Intern Resources

If you are a Young Architect (licensed 10 years or less), Intern Development Program (IDP) participant, or find yourself in the midst of the A.R.E, visit the links below to learn more about how to naviagte through your years as an Intern / Young Architect. If you aren't a Young Architect, IDP participant, or taking the A.R.E...what's holding you back? Get the knowledge you need or share your thoughts with us in the Emerging Professionals Forum!


In May 1919, during an American Institute of Architects convention in Nashville, Tennessee, 15 architects from 13 states came together to form the organization that would soon become the National Council of Architectural Registration Boards. As the facilitator for the protection of the health, safety, and welfare of the public, NCARB requires a NAAB-accredited degree, successful completion of the Intern Development Program (IDP) and successful completion of the Architect Registration Examination (ARE) for registration. NCARB promotes recognition of the architect as the primary building professional qualified to protect the health, safety, and welfare of the public, through the enhancement of the quality of the built environment and the richness of space and form. Please click the link at the left to visit the NCARB website, and learn more about the IDP and ARE processes.


The North Carolina Board of Architecture was established by legislative action in 1915, and is charged with protecting the health, safety, and welfare of the public in North Carolina. The Board administers architectural licensing in North Carolina. Learn more about the requirements, laws, and statutes that govern architectural practice in North Carolina by clicking the logo to the left. 


The Young Architects Forum (YAF), a program of The American Institute ofArchitects (AIA) and the College of Fellows (COF), is organized to address issues of particular importance to recently licensed architects (within 10 years or fewer after licensure). The YAF is an outgrowth of a 1989 AIA Grassroots program involving 36 young architects from around the nation assembled by then AIA President Ben Brewer Jr., FAIA. The issues raised and potential benefits visualized at that meeting led to the 1991 formation of a national YAF Advisory Committee to encourage the development of national and regional programs of interest to young architects and the creation of YAF groups in local chapters. Throughout its history, the YAF has had three overriding goals:

  • To encourage professional growth and leadership development among recently licensed architects through interaction and collaboration within the AIA and allied groups.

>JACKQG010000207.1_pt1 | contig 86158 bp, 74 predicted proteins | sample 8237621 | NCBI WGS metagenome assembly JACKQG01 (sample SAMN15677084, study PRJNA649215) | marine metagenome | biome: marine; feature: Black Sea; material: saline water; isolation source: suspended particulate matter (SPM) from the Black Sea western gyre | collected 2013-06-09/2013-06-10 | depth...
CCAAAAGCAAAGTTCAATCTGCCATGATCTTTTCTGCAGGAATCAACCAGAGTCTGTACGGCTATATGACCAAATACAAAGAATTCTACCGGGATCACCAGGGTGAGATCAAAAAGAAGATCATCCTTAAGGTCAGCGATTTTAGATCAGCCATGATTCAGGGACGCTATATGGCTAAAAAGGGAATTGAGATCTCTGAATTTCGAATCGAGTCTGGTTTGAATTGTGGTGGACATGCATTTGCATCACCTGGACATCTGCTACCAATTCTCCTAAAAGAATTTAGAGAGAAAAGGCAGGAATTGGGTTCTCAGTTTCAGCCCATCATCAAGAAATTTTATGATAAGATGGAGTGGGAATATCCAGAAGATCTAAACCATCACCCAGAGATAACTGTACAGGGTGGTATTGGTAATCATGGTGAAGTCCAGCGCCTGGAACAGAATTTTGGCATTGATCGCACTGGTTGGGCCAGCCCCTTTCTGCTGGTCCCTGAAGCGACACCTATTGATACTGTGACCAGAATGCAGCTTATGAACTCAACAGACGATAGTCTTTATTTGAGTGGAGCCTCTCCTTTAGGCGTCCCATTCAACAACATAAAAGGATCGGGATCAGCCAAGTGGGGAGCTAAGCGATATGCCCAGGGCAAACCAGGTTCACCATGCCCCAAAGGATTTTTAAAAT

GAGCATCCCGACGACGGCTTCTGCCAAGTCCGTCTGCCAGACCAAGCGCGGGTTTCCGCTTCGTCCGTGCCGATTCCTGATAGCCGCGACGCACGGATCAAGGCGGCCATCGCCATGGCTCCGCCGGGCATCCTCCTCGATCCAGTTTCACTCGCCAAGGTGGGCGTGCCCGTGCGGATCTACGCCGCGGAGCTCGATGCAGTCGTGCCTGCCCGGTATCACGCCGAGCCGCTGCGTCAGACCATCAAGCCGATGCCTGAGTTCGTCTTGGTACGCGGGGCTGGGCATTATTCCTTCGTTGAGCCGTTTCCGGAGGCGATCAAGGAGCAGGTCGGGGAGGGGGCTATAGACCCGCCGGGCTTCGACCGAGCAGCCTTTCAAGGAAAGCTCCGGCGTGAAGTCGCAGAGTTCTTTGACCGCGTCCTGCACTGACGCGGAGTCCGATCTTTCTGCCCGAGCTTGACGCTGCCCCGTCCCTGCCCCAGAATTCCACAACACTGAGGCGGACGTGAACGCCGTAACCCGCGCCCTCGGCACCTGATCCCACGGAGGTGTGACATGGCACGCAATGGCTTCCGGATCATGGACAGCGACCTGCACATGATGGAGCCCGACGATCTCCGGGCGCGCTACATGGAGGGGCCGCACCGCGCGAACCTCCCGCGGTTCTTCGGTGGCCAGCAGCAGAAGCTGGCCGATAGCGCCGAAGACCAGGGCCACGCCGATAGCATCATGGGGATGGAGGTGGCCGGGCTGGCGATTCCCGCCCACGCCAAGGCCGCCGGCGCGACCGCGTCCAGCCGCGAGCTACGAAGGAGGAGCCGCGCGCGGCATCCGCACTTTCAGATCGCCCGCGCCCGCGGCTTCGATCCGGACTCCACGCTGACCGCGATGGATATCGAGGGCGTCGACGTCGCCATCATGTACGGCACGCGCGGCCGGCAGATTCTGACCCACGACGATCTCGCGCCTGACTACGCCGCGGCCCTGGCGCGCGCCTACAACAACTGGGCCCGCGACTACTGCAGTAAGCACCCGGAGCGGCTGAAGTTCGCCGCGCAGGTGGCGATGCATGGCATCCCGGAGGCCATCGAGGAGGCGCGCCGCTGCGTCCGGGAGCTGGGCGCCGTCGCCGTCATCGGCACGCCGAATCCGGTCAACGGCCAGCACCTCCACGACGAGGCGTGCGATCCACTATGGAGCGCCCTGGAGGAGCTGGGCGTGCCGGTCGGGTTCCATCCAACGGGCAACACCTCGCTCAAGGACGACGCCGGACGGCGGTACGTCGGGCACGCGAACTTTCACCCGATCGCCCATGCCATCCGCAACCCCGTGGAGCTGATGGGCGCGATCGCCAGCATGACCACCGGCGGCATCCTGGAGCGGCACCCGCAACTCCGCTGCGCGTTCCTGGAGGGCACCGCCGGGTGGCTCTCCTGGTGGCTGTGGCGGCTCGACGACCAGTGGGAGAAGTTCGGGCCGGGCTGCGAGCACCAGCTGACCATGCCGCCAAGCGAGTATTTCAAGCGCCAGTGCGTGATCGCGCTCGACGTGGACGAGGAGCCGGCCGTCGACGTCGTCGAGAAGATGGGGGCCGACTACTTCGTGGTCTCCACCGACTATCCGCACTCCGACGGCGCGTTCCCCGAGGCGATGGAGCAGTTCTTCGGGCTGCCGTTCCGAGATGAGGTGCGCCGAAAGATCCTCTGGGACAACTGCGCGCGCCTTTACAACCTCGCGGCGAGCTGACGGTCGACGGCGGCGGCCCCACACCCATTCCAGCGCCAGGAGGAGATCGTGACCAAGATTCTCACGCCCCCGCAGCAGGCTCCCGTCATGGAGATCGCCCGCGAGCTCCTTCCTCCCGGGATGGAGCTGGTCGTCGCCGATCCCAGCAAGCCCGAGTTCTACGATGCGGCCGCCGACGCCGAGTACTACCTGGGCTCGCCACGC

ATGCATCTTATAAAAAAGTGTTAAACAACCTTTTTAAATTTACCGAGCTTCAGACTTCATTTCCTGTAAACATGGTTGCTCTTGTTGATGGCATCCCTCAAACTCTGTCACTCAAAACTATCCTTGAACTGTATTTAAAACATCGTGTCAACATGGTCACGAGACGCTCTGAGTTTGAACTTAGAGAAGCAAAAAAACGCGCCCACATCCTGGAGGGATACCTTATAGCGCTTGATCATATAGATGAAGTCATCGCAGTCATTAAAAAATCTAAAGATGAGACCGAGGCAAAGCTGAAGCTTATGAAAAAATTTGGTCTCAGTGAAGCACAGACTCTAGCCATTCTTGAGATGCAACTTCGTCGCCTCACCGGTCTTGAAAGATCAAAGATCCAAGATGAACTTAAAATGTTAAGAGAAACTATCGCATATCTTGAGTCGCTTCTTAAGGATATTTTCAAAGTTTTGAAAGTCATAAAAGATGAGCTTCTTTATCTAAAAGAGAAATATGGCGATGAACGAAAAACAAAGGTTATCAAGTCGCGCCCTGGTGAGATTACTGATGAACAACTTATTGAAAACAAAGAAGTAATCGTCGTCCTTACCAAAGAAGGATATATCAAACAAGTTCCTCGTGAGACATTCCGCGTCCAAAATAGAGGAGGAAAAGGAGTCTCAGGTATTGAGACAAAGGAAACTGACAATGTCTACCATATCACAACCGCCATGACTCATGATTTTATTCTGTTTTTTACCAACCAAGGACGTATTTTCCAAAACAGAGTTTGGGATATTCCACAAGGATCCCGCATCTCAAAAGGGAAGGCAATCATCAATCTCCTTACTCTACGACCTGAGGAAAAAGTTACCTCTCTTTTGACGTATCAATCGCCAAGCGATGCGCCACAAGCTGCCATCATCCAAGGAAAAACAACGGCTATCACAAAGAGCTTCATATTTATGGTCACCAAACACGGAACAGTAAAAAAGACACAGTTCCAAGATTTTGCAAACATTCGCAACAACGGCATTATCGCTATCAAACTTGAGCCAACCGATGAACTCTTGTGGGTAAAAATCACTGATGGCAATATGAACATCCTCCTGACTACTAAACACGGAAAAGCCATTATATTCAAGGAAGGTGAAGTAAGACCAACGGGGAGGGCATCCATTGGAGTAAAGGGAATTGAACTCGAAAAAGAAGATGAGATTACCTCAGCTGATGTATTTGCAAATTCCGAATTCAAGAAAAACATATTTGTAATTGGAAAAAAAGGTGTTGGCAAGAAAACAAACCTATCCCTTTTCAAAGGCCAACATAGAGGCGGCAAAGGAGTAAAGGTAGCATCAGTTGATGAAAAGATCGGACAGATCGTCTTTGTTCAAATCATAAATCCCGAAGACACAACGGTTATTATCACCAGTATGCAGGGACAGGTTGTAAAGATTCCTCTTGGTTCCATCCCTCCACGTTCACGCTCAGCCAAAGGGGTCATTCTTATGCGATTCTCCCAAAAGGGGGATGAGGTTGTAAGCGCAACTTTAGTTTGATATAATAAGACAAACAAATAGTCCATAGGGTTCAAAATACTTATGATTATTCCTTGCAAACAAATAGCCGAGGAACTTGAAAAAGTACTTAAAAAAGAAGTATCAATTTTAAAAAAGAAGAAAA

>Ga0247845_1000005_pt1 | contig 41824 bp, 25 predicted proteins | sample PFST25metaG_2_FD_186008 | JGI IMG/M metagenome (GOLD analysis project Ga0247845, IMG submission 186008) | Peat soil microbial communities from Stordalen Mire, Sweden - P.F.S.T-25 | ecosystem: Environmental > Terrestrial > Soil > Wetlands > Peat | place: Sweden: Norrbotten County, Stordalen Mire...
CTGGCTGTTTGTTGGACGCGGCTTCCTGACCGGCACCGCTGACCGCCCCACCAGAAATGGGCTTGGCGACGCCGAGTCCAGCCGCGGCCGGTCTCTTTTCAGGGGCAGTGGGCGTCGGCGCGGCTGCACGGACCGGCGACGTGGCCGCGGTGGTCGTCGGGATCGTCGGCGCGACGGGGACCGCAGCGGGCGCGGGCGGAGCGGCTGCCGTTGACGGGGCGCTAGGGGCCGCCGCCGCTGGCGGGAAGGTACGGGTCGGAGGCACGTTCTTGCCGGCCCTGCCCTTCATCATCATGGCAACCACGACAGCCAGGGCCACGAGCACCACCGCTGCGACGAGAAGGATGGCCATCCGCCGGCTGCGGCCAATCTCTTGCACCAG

• To build a national network and serve as a collective voice for young architects by working to ensure that issues of particular relevance to young architects are appropriately addressed by the Institute.

  • To make AIA membership valuable to young architects and develop the future leadership of the profession.

Learn more - visit the link at the left to view the AIA National YAF page.


The National Associates Committee is dedicated to representing and advocating for Associates, both mainstream and alternative, in the national, regional, state, and local components of the AIA. By promoting excellence, providing information and leadership, fostering inclusiveness, and encouraging individual, community, and professional development, the NAC will integrate the growing Associates community of the profession into a strong voice within the Institute. Learn more about the NAC here!


FACT: If every architectural professional in the U.S. committed 1% of their time to pro bono service, it would add up to 5,000,000 hours annually - the equivalent of a 2,500-person firm, working full-time for the public good.  The 1% program asks architecture and design firms nationwide to dedicate one percent of their working hours to pro bono service. Nearly 200 architecture and design firms across the U.S. have already pledged their time through The 1% program, delivering an estimated $10 million in pro bono services over the past two years alone. If you want to particiapte, ask your firm to join - you will impact the world with your talent by providing much needed service to non-profits seeking to make their projects sustainable, accessible - and most importantly - a reality.


Interested in participating locally? There's always something going on in the 7 AIA North Carolina Sections. Whether you're in the Asheville, Charlotte, Eastern, Piedmont, Trirangle, Wilmington, or Winston-Salem area, you can get involved with what's already going on or suggest a new activity for the section. Visit the page for AIA NC's sections to learn more about who to contact for involvement!

Are you looking for work? Start here:

AIA North Carolina Employment Page

AIA National Employment Page

 

Have something to say? Let us know! Join the AIA NC Emerging Professionals Forum!